In a remarkably understated display of wealth, the University of Virginia has set aside $2.2 billion in a fund for “strategic” investments, Nick Anderson of the Washington Post reports. This fund will be sort of a “non-endowment endowment” that can be used as the board and administrators wish — and is in addition to the school’s “regular” endowment of $6.1 billion. A former board member calls it a “slush fund.”
Where did the money come from? Apparently it was lying around in little slush funds – I mean “reserves” – throughout the university, and the administration brought it all together. The Post says that, according to the university’s executive vice president, it “was assembled from reserves built up over years that have ensured the university’s stability in running its academic and medical programs.”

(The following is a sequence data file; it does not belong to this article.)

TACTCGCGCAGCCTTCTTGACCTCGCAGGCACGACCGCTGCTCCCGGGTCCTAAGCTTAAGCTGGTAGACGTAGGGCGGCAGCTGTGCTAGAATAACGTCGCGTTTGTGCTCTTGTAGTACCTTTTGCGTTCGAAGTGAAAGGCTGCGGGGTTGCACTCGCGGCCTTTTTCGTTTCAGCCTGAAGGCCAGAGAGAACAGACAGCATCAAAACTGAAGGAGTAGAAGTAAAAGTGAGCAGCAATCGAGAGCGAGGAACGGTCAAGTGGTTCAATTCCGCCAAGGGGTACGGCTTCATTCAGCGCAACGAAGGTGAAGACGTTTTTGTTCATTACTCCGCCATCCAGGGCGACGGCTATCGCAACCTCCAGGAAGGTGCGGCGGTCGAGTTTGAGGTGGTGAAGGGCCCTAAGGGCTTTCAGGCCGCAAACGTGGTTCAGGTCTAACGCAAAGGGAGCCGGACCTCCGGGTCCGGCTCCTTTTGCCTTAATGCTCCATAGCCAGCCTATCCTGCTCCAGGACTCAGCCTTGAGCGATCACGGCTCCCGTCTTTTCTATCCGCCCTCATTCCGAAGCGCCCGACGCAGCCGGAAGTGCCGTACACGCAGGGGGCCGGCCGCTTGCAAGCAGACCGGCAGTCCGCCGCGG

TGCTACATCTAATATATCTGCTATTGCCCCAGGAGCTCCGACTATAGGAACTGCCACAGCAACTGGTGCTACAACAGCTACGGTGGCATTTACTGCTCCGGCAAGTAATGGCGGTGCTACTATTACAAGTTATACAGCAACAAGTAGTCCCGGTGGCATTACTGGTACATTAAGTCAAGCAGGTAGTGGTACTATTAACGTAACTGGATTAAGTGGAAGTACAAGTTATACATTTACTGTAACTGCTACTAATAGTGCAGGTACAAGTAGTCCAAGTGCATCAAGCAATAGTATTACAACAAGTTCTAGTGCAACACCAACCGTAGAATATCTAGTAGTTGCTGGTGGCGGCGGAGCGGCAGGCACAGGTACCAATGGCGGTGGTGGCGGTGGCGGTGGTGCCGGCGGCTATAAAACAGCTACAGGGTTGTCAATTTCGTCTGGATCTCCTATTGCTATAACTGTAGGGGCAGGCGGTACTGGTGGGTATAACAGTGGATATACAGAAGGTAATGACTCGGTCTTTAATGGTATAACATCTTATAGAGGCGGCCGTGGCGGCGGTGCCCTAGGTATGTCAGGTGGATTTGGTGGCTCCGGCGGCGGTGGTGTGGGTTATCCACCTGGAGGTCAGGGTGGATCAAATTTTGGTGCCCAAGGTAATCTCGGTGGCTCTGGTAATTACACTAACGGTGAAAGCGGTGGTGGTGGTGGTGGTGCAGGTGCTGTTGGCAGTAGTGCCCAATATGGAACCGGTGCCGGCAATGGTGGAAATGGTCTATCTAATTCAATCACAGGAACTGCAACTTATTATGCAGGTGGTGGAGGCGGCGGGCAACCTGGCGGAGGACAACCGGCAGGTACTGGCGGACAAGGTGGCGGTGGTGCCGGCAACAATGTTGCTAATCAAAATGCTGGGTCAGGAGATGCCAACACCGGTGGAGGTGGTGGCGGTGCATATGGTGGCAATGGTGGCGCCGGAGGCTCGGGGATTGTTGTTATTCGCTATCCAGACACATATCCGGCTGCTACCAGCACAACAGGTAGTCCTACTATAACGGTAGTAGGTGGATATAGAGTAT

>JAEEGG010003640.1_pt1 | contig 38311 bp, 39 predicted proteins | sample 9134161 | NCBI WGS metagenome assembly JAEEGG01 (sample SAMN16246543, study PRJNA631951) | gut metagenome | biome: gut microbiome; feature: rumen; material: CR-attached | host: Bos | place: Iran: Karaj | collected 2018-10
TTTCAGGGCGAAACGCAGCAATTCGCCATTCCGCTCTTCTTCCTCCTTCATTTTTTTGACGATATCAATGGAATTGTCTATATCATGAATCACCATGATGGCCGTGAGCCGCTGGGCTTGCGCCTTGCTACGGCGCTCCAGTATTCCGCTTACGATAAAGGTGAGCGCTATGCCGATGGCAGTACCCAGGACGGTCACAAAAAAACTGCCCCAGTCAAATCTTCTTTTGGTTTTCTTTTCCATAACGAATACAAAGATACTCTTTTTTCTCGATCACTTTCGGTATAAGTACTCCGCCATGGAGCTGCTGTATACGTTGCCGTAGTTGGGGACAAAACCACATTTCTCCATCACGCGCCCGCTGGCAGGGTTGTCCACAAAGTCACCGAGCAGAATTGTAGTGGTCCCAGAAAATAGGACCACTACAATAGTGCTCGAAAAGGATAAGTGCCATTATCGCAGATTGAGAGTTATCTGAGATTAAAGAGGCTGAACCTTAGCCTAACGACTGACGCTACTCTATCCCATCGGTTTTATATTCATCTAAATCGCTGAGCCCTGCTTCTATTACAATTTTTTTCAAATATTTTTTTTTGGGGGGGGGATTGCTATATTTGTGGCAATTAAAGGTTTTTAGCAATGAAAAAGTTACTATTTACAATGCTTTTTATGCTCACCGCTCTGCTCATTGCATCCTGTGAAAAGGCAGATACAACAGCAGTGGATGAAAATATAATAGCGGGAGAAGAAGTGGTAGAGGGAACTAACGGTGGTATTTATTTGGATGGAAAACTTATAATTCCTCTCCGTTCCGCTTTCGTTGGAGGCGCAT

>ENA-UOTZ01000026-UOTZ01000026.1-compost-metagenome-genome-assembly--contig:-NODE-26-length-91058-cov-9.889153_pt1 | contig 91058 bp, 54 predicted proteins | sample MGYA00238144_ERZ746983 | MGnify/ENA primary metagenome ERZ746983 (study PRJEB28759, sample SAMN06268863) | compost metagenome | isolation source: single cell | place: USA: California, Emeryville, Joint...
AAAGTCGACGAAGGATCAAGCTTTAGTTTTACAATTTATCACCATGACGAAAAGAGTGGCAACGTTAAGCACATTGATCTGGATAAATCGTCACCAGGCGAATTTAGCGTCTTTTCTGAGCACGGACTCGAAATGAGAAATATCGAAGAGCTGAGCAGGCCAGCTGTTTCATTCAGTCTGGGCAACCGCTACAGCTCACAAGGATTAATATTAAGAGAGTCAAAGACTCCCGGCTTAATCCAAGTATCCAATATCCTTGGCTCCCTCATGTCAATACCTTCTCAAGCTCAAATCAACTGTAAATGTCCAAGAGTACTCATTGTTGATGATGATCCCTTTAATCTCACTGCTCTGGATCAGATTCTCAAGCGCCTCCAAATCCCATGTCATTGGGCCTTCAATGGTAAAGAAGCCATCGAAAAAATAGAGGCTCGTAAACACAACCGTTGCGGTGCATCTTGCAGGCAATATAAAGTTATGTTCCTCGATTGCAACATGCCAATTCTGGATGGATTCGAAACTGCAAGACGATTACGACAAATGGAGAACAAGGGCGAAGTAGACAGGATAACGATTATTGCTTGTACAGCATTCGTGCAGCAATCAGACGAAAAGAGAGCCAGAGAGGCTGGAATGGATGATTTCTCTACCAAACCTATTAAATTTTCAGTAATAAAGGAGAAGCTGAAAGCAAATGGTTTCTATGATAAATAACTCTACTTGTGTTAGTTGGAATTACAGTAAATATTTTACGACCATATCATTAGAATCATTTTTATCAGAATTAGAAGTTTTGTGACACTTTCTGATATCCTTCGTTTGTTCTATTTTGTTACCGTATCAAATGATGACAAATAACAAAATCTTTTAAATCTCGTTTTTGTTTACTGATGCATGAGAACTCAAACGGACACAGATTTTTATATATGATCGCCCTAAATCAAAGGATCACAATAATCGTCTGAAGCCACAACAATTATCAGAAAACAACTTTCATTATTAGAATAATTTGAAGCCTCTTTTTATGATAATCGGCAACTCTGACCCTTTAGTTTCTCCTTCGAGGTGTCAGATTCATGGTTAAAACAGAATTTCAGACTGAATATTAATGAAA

A member of the state legislature called the amount “mind-boggling” and the Post suggests that the legislature may be concerned about the lack of transparency that made this fund such a surprise. The state government funds $150 million or 10 percent of the university’s operating costs each year, plus substantial capital investment.
But no, according to Executive V.P. Paul Hogan, the process of accumulation has been “very transparent”; $2.2 billion is not that much for a university of Virginia’s size (with a medical center), and the school has been “out in the open with the board.”
For those of us who, like the Virginia senator, find this fund “mind-boggling,” it raises a number of broader questions. What does transparency actually mean at a university? How much “fat” is there in university budgets? And why do schools with such large amounts of liquid assets keep raising tuition? (Virginia’s is going up by nearly 10 percent this fall.)